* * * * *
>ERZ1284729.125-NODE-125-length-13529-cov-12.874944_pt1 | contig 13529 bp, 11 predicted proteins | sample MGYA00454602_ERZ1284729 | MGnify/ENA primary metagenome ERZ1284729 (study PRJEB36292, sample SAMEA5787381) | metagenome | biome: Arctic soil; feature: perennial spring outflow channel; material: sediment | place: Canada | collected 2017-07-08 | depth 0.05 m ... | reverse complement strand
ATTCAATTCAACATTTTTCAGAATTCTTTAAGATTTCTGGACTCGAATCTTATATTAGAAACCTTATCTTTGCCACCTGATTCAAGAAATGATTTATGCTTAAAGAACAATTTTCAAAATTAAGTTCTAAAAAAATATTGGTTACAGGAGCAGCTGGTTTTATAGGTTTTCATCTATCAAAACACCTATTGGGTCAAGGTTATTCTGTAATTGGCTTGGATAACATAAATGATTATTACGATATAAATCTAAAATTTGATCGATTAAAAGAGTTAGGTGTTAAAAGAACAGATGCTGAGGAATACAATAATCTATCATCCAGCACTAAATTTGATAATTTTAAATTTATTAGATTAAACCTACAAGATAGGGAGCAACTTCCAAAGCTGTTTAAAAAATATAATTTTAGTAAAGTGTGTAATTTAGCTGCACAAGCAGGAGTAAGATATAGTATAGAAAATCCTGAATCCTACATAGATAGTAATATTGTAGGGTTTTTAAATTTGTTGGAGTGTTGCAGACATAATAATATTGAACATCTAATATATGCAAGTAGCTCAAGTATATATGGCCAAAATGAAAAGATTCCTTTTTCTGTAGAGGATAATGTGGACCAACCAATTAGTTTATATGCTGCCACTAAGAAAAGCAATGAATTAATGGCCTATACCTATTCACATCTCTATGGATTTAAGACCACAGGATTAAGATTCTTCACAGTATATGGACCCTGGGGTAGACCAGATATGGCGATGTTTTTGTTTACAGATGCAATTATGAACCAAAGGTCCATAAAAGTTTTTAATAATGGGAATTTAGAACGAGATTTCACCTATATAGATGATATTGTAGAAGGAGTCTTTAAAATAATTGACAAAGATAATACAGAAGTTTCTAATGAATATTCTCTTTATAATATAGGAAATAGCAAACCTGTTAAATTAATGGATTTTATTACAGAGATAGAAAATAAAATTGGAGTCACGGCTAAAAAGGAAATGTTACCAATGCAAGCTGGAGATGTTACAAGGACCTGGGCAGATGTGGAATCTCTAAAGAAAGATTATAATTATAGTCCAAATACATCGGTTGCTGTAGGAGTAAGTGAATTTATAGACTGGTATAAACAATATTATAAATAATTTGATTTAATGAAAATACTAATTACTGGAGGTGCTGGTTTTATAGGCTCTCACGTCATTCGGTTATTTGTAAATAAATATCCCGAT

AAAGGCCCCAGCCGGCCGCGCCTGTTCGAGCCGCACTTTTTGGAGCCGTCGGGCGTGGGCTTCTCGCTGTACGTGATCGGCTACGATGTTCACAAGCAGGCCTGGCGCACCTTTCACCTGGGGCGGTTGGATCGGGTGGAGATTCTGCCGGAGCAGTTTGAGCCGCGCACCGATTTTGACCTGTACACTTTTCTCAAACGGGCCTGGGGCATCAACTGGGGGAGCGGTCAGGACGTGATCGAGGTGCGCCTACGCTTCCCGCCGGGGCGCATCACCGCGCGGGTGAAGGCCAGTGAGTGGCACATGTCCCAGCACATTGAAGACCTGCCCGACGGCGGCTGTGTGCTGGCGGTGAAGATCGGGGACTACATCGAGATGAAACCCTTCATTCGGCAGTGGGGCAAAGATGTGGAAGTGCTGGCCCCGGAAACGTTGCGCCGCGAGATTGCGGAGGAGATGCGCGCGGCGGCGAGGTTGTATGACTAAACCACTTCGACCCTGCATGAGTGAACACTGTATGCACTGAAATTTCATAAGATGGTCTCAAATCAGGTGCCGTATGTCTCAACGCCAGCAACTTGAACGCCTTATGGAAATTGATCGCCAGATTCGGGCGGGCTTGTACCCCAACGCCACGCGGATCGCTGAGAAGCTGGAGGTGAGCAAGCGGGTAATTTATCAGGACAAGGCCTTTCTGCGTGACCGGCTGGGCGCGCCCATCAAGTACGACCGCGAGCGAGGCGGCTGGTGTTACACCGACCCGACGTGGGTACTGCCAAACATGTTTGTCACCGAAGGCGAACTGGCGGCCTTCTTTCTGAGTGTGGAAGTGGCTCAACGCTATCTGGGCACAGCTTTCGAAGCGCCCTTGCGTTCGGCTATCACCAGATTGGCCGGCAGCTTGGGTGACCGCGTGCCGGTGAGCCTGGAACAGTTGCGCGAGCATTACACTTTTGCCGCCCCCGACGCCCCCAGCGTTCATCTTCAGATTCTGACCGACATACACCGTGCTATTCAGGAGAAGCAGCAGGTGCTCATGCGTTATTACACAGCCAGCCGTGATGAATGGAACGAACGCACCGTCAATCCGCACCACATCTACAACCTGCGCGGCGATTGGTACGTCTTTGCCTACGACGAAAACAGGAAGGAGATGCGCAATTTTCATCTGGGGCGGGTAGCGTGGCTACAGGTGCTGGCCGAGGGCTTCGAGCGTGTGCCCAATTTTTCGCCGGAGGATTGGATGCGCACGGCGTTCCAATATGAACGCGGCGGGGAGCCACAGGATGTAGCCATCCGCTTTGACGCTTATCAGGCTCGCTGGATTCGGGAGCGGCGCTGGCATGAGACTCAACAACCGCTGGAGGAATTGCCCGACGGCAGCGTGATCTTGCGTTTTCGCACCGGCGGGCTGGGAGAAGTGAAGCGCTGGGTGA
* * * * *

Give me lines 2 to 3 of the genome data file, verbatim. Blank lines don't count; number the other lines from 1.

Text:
ATTCAATTCAACATTTTTCAGAATTCTTTAAGATTTCTGGACTCGAATCTTATATTAGAAACCTTATCTTTGCCACCTGATTCAAGAAATGATTTATGCTTAAAGAACAATTTTCAAAATTAAGTTCTAAAAAAATATTGGTTACAGGAGCAGCTGGTTTTATAGGTTTTCATCTATCAAAACACCTATTGGGTCAAGGTTATTCTGTAATTGGCTTGGATAACATAAATGATTATTACGATATAAATCTAAAATTTGATCGATTAAAAGAGTTAGGTGTTAAAAGAACAGATGCTGAGGAATACAATAATCTATCATCCAGCACTAAATTTGATAATTTTAAATTTATTAGATTAAACCTACAAGATAGGGAGCAACTTCCAAAGCTGTTTAAAAAATATAATTTTAGTAAAGTGTGTAATTTAGCTGCACAAGCAGGAGTAAGATATAGTATAGAAAATCCTGAATCCTACATAGATAGTAATATTGTAGGGTTTTTAAATTTGTTGGAGTGTTGCAGACATAATAATATTGAACATCTAATATATGCAAGTAGCTCAAGTATATATGGCCAAAATGAAAAGATTCCTTTTTCTGTAGAGGATAATGTGGACCAACCAATTAGTTTATATGCTGCCACTAAGAAAAGCAATGAATTAATGGCCTATACCTATTCACATCTCTATGGATTTAAGACCACAGGATTAAGATTCTTCACAGTATATGGACCCTGGGGTAGACCAGATATGGCGATGTTTTTGTTTACAGATGCAATTATGAACCAAAGGTCCATAAAAGTTTTTAATAATGGGAATTTAGAACGAGATTTCACCTATATAGATGATATTGTAGAAGGAGTCTTTAAAATAATTGACAAAGATAATACAGAAGTTTCTAATGAATATTCTCTTTATAATATAGGAAATAGCAAACCTGTTAAATTAATGGATTTTATTACAGAGATAGAAAATAAAATTGGAGTCACGGCTAAAAAGGAAATGTTACCAATGCAAGCTGGAGATGTTACAAGGACCTGGGCAGATGTGGAATCTCTAAAGAAAGATTATAATTATAGTCCAAATACATCGGTTGCTGTAGGAGTAAGTGAATTTATAGACTGGTATAAACAATATTATAAATAATTTGATTTAATGAAAATACTAATTACTGGAGGTGCTGGTTTTATAGGCTCTCACGTCATTCGGTTATTTGTAAATAAATATCCCGAT

AAAGGCCCCAGCCGGCCGCGCCTGTTCGAGCCGCACTTTTTGGAGCCGTCGGGCGTGGGCTTCTCGCTGTACGTGATCGGCTACGATGTTCACAAGCAGGCCTGGCGCACCTTTCACCTGGGGCGGTTGGATCGGGTGGAGATTCTGCCGGAGCAGTTTGAGCCGCGCACCGATTTTGACCTGTACACTTTTCTCAAACGGGCCTGGGGCATCAACTGGGGGAGCGGTCAGGACGTGATCGAGGTGCGCCTACGCTTCCCGCCGGGGCGCATCACCGCGCGGGTGAAGGCCAGTGAGTGGCACATGTCCCAGCACATTGAAGACCTGCCCGACGGCGGCTGTGTGCTGGCGGTGAAGATCGGGGACTACATCGAGATGAAACCCTTCATTCGGCAGTGGGGCAAAGATGTGGAAGTGCTGGCCCCGGAAACGTTGCGCCGCGAGATTGCGGAGGAGATGCGCGCGGCGGCGAGGTTGTATGACTAAACCACTTCGACCCTGCATGAGTGAACACTGTATGCACTGAAATTTCATAAGATGGTCTCAAATCAGGTGCCGTATGTCTCAACGCCAGCAACTTGAACGCCTTATGGAAATTGATCGCCAGATTCGGGCGGGCTTGTACCCCAACGCCACGCGGATCGCTGAGAAGCTGGAGGTGAGCAAGCGGGTAATTTATCAGGACAAGGCCTTTCTGCGTGACCGGCTGGGCGCGCCCATCAAGTACGACCGCGAGCGAGGCGGCTGGTGTTACACCGACCCGACGTGGGTACTGCCAAACATGTTTGTCACCGAAGGCGAACTGGCGGCCTTCTTTCTGAGTGTGGAAGTGGCTCAACGCTATCTGGGCACAGCTTTCGAAGCGCCCTTGCGTTCGGCTATCACCAGATTGGCCGGCAGCTTGGGTGACCGCGTGCCGGTGAGCCTGGAACAGTTGCGCGAGCATTACACTTTTGCCGCCCCCGACGCCCCCAGCGTTCATCTTCAGATTCTGACCGACATACACCGTGCTATTCAGGAGAAGCAGCAGGTGCTCATGCGTTATTACACAGCCAGCCGTGATGAATGGAACGAACGCACCGTCAATCCGCACCACATCTACAACCTGCGCGGCGATTGGTACGTCTTTGCCTACGACGAAAACAGGAAGGAGATGCGCAATTTTCATCTGGGGCGGGTAGCGTGGCTACAGGTGCTGGCCGAGGGCTTCGAGCGTGTGCCCAATTTTTCGCCGGAGGATTGGATGCGCACGGCGTTCCAATATGAACGCGGCGGGGAGCCACAGGATGTAGCCATCCGCTTTGACGCTTATCAGGCTCGCTGGATTCGGGAGCGGCGCTGGCATGAGACTCAACAACCGCTGGAGGAATTGCCCGACGGCAGCGTGATCTTGCGTTTTCGCACCGGCGGGCTGGGAGAAGTGAAGCGCTGGGTGA